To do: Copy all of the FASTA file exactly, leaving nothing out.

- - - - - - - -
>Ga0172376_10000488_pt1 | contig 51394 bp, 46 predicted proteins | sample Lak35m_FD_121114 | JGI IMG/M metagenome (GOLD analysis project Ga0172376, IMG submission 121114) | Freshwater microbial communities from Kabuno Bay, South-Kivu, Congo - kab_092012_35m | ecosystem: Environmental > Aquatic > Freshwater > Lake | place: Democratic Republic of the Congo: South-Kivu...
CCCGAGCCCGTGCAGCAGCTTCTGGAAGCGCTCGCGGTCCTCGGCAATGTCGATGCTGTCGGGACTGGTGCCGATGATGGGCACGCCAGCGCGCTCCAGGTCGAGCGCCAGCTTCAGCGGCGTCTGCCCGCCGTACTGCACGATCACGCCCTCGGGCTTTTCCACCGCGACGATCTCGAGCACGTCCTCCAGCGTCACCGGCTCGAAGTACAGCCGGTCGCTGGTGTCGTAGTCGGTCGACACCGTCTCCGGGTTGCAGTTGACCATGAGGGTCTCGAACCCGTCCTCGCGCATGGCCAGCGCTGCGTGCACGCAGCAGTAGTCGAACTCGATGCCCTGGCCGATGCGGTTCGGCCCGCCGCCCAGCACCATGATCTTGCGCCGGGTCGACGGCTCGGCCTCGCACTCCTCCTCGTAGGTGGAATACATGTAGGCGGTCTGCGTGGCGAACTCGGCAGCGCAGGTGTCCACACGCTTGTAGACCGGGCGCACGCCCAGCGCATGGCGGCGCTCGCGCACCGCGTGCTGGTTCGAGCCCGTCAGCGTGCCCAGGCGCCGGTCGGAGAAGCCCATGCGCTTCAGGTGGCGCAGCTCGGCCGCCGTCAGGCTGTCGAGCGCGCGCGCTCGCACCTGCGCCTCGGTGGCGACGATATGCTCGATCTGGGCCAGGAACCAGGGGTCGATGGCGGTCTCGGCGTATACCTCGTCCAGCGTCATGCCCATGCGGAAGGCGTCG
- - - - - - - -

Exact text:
>Ga0172376_10000488_pt1 | contig 51394 bp, 46 predicted proteins | sample Lak35m_FD_121114 | JGI IMG/M metagenome (GOLD analysis project Ga0172376, IMG submission 121114) | Freshwater microbial communities from Kabuno Bay, South-Kivu, Congo - kab_092012_35m | ecosystem: Environmental > Aquatic > Freshwater > Lake | place: Democratic Republic of the Congo: South-Kivu...
CCCGAGCCCGTGCAGCAGCTTCTGGAAGCGCTCGCGGTCCTCGGCAATGTCGATGCTGTCGGGACTGGTGCCGATGATGGGCACGCCAGCGCGCTCCAGGTCGAGCGCCAGCTTCAGCGGCGTCTGCCCGCCGTACTGCACGATCACGCCCTCGGGCTTTTCCACCGCGACGATCTCGAGCACGTCCTCCAGCGTCACCGGCTCGAAGTACAGCCGGTCGCTGGTGTCGTAGTCGGTCGACACCGTCTCCGGGTTGCAGTTGACCATGAGGGTCTCGAACCCGTCCTCGCGCATGGCCAGCGCTGCGTGCACGCAGCAGTAGTCGAACTCGATGCCCTGGCCGATGCGGTTCGGCCCGCCGCCCAGCACCATGATCTTGCGCCGGGTCGACGGCTCGGCCTCGCACTCCTCCTCGTAGGTGGAATACATGTAGGCGGTCTGCGTGGCGAACTCGGCAGCGCAGGTGTCCACACGCTTGTAGACCGGGCGCACGCCCAGCGCATGGCGGCGCTCGCGCACCGCGTGCTGGTTCGAGCCCGTCAGCGTGCCCAGGCGCCGGTCGGAGAAGCCCATGCGCTTCAGGTGGCGCAGCTCGGCCGCCGTCAGGCTGTCGAGCGCGCGCGCTCGCACCTGCGCCTCGGTGGCGACGATATGCTCGATCTGGGCCAGGAACCAGGGGTCGATGGCGGTCTCGGCGTATACCTCGTCCAGCGTCATGCCCATGCGGAAGGCGTCG